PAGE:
Suppose we were to raise the tax on gasoline and diesel used as motor fuels by $.50/gallon every six months for the next three years. We could immediately end the $.50/gallon subsidy to ethanol producers without discouraging production. We could remove the stupid restrictions on importing ethanol made from sugar since there’s be plenty of demand for both foreign and domestic ethanol. We could stop the tariffs which protect the sugar growers as they find a market – as corn has already done – as a fuel source.
Even more expensive biofuels would become economical without subsidy. The government could stop playing the pork barrel game of trying to decide which alternative fuels to subsidize how much and let the most efficient producers replace gasoline.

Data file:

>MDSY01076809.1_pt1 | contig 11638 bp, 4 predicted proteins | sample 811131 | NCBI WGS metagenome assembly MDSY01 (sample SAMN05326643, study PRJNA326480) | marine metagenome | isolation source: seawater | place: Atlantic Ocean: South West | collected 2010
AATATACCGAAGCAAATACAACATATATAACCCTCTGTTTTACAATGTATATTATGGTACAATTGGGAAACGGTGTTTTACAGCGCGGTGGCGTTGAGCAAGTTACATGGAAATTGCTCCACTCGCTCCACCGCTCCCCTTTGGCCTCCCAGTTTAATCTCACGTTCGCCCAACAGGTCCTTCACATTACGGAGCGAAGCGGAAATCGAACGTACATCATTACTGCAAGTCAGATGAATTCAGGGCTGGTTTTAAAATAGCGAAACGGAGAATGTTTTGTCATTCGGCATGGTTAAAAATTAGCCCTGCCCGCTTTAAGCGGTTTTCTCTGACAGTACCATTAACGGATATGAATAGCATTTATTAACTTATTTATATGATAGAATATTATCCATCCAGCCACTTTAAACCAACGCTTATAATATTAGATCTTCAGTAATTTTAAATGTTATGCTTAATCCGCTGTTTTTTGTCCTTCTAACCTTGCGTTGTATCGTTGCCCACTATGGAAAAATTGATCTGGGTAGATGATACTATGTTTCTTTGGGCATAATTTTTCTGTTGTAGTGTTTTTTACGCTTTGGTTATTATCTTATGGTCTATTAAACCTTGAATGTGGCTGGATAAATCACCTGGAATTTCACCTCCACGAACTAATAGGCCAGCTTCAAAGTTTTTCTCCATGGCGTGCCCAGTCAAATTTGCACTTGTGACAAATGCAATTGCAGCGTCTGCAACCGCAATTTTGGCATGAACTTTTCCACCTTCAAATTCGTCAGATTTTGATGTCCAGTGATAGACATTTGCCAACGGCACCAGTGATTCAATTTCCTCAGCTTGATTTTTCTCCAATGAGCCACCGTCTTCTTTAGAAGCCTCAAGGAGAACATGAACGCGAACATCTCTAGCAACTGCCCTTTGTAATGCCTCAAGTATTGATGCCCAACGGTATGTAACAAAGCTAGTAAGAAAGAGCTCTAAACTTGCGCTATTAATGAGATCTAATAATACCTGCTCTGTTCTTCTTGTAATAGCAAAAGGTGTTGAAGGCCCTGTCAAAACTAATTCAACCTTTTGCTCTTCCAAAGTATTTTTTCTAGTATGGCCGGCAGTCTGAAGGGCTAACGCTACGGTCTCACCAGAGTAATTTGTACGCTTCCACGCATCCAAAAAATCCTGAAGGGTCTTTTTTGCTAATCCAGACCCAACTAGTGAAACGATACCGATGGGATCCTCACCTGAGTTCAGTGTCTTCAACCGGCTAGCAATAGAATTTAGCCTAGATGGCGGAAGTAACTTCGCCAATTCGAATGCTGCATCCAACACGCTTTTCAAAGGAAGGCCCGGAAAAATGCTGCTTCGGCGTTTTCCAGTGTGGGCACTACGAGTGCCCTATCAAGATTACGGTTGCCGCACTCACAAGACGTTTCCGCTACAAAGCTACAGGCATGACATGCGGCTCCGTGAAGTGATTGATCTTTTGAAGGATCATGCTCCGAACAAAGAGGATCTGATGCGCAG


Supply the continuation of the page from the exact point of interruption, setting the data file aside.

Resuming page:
Putting aside the politics, there are still two enormous problems with this proposal:
- The tax is extremely regressive – the working poor pay much more of their income in gas tax than the rich.
- The government will withdraw huge sums from the economy and legislators’ll invent vote-buying programs to spend it.
Both problems could be solved, however, by reducing or eliminating social security taxes – also regressive – at lower income levels, maybe after keeping a little of the surplus to make sure that social security and Medicare are actually funded for when the baby boomers retire.
Absolutely, though Kitchen Linker will argue that a gas tax is not regressive on a global and long term scale.